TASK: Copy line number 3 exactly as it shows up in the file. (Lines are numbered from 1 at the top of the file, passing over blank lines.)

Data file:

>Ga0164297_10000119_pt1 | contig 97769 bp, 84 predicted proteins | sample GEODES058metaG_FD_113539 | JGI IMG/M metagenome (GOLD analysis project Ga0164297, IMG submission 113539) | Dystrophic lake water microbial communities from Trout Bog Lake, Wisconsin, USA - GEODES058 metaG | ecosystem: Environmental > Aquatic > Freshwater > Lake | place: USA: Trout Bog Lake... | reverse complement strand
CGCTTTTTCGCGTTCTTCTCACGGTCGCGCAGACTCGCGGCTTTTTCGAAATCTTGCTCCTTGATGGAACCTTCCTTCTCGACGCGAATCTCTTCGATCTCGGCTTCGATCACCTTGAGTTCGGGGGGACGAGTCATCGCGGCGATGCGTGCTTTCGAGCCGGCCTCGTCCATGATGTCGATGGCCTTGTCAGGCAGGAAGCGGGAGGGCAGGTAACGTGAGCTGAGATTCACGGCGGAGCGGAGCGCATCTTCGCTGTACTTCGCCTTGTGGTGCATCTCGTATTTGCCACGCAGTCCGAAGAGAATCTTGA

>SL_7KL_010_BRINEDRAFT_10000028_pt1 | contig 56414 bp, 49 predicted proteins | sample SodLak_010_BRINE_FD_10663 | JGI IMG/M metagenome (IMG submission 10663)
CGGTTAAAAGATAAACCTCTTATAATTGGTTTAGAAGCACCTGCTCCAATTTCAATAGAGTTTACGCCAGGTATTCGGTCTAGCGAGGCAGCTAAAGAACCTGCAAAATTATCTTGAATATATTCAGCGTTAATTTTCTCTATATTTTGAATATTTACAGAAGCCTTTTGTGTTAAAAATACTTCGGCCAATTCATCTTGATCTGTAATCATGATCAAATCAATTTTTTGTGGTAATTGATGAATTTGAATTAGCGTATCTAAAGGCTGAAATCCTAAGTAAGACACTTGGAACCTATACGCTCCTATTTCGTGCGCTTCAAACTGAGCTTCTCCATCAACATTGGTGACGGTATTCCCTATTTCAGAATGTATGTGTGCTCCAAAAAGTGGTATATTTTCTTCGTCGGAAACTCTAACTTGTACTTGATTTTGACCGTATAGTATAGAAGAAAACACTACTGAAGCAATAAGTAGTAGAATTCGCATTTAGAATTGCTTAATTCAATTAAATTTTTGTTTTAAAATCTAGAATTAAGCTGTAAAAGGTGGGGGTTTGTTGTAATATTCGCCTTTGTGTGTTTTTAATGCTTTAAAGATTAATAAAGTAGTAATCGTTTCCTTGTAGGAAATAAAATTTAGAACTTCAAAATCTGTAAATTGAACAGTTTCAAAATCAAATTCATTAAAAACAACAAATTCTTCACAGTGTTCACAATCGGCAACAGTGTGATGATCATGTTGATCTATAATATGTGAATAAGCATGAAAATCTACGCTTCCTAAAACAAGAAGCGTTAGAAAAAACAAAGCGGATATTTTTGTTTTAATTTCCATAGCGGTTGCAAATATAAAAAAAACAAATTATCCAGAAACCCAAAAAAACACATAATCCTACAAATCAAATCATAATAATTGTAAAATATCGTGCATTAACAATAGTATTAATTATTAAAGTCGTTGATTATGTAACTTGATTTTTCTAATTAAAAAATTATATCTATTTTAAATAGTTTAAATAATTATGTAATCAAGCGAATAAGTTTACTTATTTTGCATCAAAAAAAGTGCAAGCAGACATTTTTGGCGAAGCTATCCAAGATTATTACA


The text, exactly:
>SL_7KL_010_BRINEDRAFT_10000028_pt1 | contig 56414 bp, 49 predicted proteins | sample SodLak_010_BRINE_FD_10663 | JGI IMG/M metagenome (IMG submission 10663)